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The phenotypic spectrum of DYT24 due to ANO3 mutations.

Stamelou M, Charlesworth G, Cordivari C, Schneider SA, Kägi G, Sheerin UM, Rubio-Agusti I, Batla A, Houlden H, Wood NW, Bhatia KP - Mov. Disord. (2014)

Bottom Line: Electrophysiology in two patients with two different mutations showed co-contraction of antagonist muscles, confirming dystonia, and a 6-Hz arm tremor at rest, which increased in amplitude during action.In summary, ANO3 causes a varied phenotype of young-onset or adult-onset craniocervical dystonia with tremor and/or myoclonic jerks.Patients with familial cervical dystonia who also have myoclonus-dystonia as well as patients with prominent tremor and mild dystonia should be tested for ANO3 mutations.

View Article: PubMed Central - PubMed

Affiliation: Sobell Department of Motor Neuroscience and Movement Disorders, University College London (UCL) Institute of Neurology, London, United Kingdom; Neurology Clinic, Attiko Hospital, University of Athens, Greece.

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The dystonic activity of patient IV-1 (Family 2) is illustrated. There is intermittent activity in the orbicularis occuli muscles clinically presenting with blepharospasm. There is tremoulous torticollis to the right with continuous activity in the left sternocleidomastoid (LSCM) and the right levator scapulae (RLevSc) muscle. There is dystonic tremor at 6 Hz, superimposed myoclonic jerks at 3 to 4 Hz, and duration no shorter than 250 msec. There was underlying, continuous muscle over-activity in the extensor carpi radialis (ECR) and the flexor carpi radialis (FCR) [Color figure can be viewed in the online issue, which is available at http://wileyonlinelibrary.com.].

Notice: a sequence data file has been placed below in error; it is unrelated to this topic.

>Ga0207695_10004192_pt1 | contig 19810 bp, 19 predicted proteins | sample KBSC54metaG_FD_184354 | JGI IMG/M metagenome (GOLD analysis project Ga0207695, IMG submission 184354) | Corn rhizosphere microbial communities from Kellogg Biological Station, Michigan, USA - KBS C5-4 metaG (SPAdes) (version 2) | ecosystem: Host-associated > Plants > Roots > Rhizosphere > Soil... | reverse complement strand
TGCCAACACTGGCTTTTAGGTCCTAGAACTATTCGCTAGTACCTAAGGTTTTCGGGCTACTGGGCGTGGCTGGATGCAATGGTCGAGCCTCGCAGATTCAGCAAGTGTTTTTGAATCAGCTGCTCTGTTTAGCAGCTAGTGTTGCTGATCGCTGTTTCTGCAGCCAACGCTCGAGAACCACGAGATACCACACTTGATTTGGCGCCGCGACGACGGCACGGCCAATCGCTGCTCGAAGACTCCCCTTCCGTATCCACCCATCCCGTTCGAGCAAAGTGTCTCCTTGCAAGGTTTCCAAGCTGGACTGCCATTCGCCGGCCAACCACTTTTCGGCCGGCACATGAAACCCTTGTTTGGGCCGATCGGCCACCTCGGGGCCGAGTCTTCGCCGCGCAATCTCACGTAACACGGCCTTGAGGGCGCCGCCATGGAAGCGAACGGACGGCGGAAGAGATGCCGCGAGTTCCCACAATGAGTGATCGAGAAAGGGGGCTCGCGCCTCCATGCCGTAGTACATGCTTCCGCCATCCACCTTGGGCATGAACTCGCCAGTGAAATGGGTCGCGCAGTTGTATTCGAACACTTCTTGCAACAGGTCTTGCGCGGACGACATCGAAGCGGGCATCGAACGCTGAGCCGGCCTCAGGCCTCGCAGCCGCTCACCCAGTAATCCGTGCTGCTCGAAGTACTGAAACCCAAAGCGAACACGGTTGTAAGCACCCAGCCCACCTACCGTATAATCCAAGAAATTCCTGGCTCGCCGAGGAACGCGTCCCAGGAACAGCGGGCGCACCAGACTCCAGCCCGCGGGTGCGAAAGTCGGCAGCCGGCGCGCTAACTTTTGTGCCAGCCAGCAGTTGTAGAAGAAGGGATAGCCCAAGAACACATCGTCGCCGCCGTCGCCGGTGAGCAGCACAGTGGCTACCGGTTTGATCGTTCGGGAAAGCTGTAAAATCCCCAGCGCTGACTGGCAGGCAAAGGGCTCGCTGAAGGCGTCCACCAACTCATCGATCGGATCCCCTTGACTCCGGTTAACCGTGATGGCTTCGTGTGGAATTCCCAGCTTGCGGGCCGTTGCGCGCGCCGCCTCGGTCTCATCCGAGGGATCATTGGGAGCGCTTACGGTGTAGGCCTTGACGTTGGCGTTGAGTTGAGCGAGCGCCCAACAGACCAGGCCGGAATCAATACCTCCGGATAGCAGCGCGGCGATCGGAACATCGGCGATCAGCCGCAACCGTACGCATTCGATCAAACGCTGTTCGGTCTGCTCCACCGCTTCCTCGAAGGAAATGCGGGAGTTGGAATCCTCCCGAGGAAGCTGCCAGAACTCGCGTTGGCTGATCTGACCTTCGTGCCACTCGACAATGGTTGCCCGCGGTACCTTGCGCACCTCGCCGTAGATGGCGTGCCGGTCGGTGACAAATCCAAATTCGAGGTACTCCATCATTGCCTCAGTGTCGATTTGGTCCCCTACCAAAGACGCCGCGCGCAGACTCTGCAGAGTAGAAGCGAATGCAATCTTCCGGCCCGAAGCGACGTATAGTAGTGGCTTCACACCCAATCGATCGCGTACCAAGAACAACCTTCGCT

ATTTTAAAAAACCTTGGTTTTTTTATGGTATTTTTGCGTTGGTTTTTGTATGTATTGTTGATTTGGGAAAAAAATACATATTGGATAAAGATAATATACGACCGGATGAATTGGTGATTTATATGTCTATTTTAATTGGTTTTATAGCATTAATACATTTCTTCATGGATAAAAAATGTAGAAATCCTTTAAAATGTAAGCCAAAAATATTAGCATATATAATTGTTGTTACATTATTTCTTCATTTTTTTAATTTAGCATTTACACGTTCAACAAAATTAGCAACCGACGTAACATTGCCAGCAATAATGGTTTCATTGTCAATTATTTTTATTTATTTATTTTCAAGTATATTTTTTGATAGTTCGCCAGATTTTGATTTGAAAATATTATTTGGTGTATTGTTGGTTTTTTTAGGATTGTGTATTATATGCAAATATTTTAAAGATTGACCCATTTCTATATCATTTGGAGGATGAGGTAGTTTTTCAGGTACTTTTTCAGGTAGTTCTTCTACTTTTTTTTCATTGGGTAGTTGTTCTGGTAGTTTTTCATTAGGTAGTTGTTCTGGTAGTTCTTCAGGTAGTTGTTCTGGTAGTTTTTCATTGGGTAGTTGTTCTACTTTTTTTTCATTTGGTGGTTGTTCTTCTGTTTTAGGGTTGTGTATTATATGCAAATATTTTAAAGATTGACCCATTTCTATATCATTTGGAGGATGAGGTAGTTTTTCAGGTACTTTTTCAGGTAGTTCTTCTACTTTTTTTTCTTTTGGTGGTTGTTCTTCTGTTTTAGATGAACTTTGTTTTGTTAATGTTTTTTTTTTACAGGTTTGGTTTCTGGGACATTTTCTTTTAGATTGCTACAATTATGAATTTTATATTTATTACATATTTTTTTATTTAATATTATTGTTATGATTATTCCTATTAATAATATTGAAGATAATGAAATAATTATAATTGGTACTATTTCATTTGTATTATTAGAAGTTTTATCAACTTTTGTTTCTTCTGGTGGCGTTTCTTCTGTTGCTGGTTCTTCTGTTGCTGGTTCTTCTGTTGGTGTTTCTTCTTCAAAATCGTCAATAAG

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fig02: The dystonic activity of patient IV-1 (Family 2) is illustrated. There is intermittent activity in the orbicularis occuli muscles clinically presenting with blepharospasm. There is tremoulous torticollis to the right with continuous activity in the left sternocleidomastoid (LSCM) and the right levator scapulae (RLevSc) muscle. There is dystonic tremor at 6 Hz, superimposed myoclonic jerks at 3 to 4 Hz, and duration no shorter than 250 msec. There was underlying, continuous muscle over-activity in the extensor carpi radialis (ECR) and the flexor carpi radialis (FCR) [Color figure can be viewed in the online issue, which is available at http://wileyonlinelibrary.com.].

Mentions: His daughter, patient IV-1 (age 39 years), developed laryngeal dysphonia at the age of 5 years and, shortly thereafter, difficulties with her jaw. At age 14 years, she developed tremor of her head and arms. Alcohol had no influence on the tremor. On examination at age 39 years, she had a torticollis to the left and head tremor. She had occasional finger and arm tremor on arms outstretched and occasional superimposed myoclonic jerks. She had laryngeal dysphonia and mild oromandibular dystonia (Video Segment 2A). Electrophysiology on this patient showed intermittent blepharospasm (Fig. 2) and torticollis to the right. There was underlying, continuous muscle over-activity in the levator scapulae, ECR, and FCR. There was tremor of the neck, trunk, and limbs. There was a mild limb co-contraction tremor with the hand supported in semisupination, against gravity and during action, at about 6 Hz. The myoclonic jerks of the neck were mostly torticollic rather than retrocollic. The duration of myoclonus was about 250 msec with a variable frequency of 3 to 4 Hz at rest. There were no interruptions of muscle activity when holding both arms against gravity. Auditory stimulation (tapping stimulation of the mantle area) did not produce any abnormal startle response. EEG back-averaging was not possible because of the dystonic pattern underlying the muscle bursts, which nonetheless were of long duration (250 msec). An investigation of somatosensory evoked potentials did not indicate any giant evoked potentials (P25-N35, 4 μV; N20-P25, 6.6. μV).